Star Stuff

The elements that make up the stars also exist here on Earth. In fact, our Earth, and indeed all the planets, were created from the dust and gas produced by previous generations of stars that existed before our Sun and solar system formed. We truly are made of stardust!

Stars are made up almost entirely of hydrogen and helium. Here is a table of the most abundant elements in our Sun.

Element% by atoms
Hydrogen92.2%
Helium7.7%
Oxygen0.0473%
Carbon0.0272%
Neon0.0130%
Nitrogen0.0065%
Magnesium0.0033%
Silicon0.0030%
Iron0.0028%
Sulfur0.0013%
Most abundant elements in the Sun

It is not a trivial matter to determine the abundance of elements in the Sun. For most elements, astronomers have to look at the strength of spectral absorption lines in the photosphere. Some elements, like fluorine, chlorine, and thallium, require looking for their spectral lines inside of sunspots, which are cooler-than-average regions of the photosphere. Other elements require that we look at spectral lines in the solar corona, or capture and analyze the solar wind. And some elements we are simply unable to detect.

The region of the photosphere that is amenable to spectral study represents only about 2% of the mass of the Sun. Since the Sun’s formation 4.6 Gyr ago, some gravitational settling of heavier elements and diffusion of hydrogen towards the surface means the Sun is not uniform in composition. Fortunately, the relative abundances of the elements heavier than helium are probably similar throughout the Sun.

Lithium, the third element in the periodic table after hydrogen and helium, is the odd element out. It has a relative abundance in the solar photosphere that is only 1/170th that found in meteorites. The Sun’s original supply of lithium has largely been destroyed by the high temperatures inside the pre-main-sequence Sun, and today at the hot bottom of the Sun’s convection zone.

Light pollution is a problem here on Earth, but on the Sun we have a problem with “line pollution”. There are so many spectral lines that the weak signatures from some elements become difficult or impossible to isolate and measure. There is much blending of overlapping lines, and some elements—most notably iron which is the ninth most abundant element in the Sun—are “superpolluters” with hundreds to thousands of spectral lines from both excited and ionized states.

Sometimes, the spectral lines of interest are in a region of the electromagnetic spectrum (ultraviolet, for example) that can only be observed from space, and that creates additional challenges.

Notably, the noble gases helium, neon, argon, krypton, and xenon have no photospheric absorption lines that can be observed, and we must look to coronal sources such as the solar wind, solar flares, or solar energetic particles for information about their abundances.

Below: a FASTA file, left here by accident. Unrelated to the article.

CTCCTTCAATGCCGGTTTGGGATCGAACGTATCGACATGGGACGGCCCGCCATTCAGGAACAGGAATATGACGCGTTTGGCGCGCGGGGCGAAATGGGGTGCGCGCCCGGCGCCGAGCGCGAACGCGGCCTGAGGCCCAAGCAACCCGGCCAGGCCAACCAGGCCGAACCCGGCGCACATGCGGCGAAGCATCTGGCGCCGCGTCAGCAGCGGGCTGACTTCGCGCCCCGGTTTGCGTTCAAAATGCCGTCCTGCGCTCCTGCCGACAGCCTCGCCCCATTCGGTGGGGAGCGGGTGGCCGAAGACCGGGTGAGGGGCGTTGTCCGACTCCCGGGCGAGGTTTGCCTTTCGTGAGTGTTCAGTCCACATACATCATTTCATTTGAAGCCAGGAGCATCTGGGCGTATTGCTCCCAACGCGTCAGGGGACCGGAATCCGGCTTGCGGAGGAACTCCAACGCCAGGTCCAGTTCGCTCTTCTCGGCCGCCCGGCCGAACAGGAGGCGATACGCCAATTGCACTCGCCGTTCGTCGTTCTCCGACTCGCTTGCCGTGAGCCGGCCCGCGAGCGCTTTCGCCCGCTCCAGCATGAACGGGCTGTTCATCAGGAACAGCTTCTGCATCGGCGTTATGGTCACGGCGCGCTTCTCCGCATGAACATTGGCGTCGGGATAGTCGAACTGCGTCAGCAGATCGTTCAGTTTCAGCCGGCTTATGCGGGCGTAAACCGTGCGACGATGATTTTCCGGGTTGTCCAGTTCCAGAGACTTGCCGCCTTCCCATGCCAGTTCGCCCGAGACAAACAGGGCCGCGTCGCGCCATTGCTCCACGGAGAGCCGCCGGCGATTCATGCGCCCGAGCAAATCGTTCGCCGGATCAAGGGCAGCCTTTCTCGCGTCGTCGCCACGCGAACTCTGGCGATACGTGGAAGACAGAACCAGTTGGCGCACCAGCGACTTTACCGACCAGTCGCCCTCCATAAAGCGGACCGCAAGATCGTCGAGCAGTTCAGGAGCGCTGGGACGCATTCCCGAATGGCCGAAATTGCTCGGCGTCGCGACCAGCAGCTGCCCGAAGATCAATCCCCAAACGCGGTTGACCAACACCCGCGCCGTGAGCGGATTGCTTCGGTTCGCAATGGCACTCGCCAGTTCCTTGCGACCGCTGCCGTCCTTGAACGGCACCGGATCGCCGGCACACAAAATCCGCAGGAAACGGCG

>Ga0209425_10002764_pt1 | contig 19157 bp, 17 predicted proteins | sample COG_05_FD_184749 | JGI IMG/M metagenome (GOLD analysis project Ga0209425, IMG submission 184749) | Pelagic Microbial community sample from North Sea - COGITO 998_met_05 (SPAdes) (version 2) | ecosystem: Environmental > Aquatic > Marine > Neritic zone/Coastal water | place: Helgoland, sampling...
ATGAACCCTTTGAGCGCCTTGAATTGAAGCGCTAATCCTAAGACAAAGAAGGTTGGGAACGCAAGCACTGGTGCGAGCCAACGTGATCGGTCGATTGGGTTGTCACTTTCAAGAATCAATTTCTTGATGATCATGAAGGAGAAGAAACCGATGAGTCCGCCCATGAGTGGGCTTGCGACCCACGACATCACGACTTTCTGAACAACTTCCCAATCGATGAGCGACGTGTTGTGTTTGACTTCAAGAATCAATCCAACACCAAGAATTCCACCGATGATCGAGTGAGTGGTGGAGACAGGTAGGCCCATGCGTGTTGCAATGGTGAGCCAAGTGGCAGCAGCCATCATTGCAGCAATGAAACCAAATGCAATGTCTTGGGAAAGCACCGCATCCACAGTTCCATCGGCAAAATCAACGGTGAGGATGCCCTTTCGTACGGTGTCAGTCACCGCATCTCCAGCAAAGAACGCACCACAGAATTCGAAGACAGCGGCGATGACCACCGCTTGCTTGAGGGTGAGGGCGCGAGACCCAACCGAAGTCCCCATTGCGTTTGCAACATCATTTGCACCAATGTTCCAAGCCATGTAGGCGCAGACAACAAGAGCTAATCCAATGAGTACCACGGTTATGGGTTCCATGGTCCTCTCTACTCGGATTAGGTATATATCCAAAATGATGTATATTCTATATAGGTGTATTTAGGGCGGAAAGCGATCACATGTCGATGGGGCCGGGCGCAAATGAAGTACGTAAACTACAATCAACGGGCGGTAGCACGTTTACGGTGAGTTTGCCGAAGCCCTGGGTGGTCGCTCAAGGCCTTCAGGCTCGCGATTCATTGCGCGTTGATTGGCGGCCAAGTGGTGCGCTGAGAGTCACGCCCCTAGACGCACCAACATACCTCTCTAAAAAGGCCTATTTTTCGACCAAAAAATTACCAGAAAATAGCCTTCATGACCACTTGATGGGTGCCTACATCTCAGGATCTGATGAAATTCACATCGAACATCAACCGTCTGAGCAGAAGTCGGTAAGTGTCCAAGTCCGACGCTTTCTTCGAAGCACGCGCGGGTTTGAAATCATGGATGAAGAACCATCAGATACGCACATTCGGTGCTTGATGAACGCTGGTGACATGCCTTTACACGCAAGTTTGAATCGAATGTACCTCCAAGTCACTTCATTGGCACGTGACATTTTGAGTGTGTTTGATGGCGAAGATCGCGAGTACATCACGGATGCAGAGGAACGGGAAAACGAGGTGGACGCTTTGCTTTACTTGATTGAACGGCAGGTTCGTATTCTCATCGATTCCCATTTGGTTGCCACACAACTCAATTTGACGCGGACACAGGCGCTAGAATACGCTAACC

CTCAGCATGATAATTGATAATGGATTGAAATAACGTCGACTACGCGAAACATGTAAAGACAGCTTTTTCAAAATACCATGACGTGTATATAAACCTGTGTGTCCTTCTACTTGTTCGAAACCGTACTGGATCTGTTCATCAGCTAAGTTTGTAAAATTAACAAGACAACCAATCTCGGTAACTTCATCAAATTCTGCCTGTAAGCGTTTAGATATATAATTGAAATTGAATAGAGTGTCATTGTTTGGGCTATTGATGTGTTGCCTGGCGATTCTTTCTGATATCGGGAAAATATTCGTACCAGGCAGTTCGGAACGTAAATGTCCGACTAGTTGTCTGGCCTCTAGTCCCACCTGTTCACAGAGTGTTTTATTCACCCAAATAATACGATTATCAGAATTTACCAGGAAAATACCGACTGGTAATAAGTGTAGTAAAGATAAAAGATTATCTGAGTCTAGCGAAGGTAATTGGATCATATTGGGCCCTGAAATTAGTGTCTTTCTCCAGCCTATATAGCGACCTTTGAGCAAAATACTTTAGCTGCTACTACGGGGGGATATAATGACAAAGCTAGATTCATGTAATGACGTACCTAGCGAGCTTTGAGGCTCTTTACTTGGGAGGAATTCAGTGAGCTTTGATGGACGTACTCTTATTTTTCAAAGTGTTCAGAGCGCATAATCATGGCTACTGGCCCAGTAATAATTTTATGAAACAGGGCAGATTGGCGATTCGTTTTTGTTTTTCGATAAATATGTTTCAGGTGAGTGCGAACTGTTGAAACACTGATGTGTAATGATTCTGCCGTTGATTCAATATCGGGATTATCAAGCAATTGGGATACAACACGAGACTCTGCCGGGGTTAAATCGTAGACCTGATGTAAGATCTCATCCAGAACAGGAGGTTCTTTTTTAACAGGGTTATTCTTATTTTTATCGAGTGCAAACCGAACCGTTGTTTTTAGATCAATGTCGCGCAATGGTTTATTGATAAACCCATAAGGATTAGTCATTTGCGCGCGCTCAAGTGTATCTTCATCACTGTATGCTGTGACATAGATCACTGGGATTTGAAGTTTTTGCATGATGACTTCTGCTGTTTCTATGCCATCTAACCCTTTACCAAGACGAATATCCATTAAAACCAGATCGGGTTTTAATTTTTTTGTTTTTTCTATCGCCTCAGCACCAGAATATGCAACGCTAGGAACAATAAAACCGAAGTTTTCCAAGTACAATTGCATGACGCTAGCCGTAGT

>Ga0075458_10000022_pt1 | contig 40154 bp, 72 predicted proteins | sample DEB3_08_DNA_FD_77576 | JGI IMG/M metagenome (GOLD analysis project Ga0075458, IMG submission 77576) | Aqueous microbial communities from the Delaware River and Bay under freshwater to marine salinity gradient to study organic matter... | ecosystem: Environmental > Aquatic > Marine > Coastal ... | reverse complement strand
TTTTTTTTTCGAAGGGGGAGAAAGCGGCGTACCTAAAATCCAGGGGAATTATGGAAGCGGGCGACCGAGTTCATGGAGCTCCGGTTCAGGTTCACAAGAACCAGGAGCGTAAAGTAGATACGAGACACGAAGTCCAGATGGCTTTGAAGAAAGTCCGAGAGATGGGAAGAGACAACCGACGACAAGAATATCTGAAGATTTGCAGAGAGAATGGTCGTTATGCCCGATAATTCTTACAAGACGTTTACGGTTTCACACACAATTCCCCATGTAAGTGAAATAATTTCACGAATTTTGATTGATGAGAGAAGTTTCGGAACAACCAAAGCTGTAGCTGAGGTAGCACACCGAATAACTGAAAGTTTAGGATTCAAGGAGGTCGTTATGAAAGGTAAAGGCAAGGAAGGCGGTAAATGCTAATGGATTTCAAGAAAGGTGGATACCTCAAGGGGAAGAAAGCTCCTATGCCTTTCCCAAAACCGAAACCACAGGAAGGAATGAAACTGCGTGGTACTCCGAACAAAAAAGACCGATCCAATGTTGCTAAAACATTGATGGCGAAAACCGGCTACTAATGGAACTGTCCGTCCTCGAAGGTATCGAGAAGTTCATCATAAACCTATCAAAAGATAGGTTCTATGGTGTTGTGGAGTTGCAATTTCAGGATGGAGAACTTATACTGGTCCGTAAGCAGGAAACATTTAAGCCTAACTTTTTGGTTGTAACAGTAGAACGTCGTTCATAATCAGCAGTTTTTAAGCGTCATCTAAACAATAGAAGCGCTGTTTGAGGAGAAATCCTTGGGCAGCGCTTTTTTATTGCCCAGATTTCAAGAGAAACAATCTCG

Helium—the second most abundant element in the Sun—requires an indirect approach combining a theoretical solar model and observational helioseismology data to tease out its abundance.

The following elements are undetectable in the Sun: arsenic, selenium, bromine, technetium, tellurium, iodine, cesium, promethium, tantalum, rhenium, mercury, bismuth, polonium, astatine, radon, francium, radium, actinium, protactinium, and all the synthetic elements above uranium on the period table.

Interestingly, helium was discovered in the Sun before it was discovered on Earth! That’s why this element is name after Helios, the Greek god of the Sun.

The energy source that allows stars to shine steadily, often for billions of years, is fusion. Fusion in a star can only occur where both the temperature and pressure are very high. Usually (but not always!), this occurs in the core of the star. When the element hydrogen fuses into helium, a huge amount of energy is released in the process. Lucky for us, fusing hydrogen into helium is difficult to do in a one-solar-mass star. On average, any particular hydrogen atom in our Sun has to “wait” about five billion years before having the “opportunity” to participate in a fusion reaction!

In order for sustained fusion to occur in the core of a star, the star must have sufficient mass so that the core temperature and pressure is high enough. Present thinking is that the lowest mass stars where sustained fusion can occur have about 75 times the mass of Jupiter, or about 7% the mass of the Sun.

References

Lodders, K. 2020 Solar Elemental Abundances, in The Oxford Research Encyclopedia of Planetary Science, Oxford University Press
arXiv:1912.00844 [astro-ph.SR]

2 thoughts on “Star Stuff”

  1. To add an historical note:
    The relative abundance of hydrogen in the sun was first established by Cecilia Payne in her 1925 Ph.D. dissertation, “Stellar Atmospheres”. It was based on the work of Meghad Saha who suggested that with spectroscopy you could determine the physical composition of a star.

    Payne’s investigations proposed that hydrogen was a million times more abundant and helium a thousand times more abundant than what was found on earth. At the time it was thought the sun would have around the same proportional abundance of elements as both the earth and meteorites.

    However brilliant her research may have been at the time, its incongruity with current solar models prevented Henry Norris Russell from accepting this hypothesis. It was too far out there. He had her rewrite it such that it concluded these abundances were “spurious … and most certainly not real”. A few years down the road, male astronomers corroborated her results.

    Bartusiak, Marcia. “Hydrogen: The Prime Element”, Archives of the Universe, Vintage Books, 2004, (pp. 250-256)

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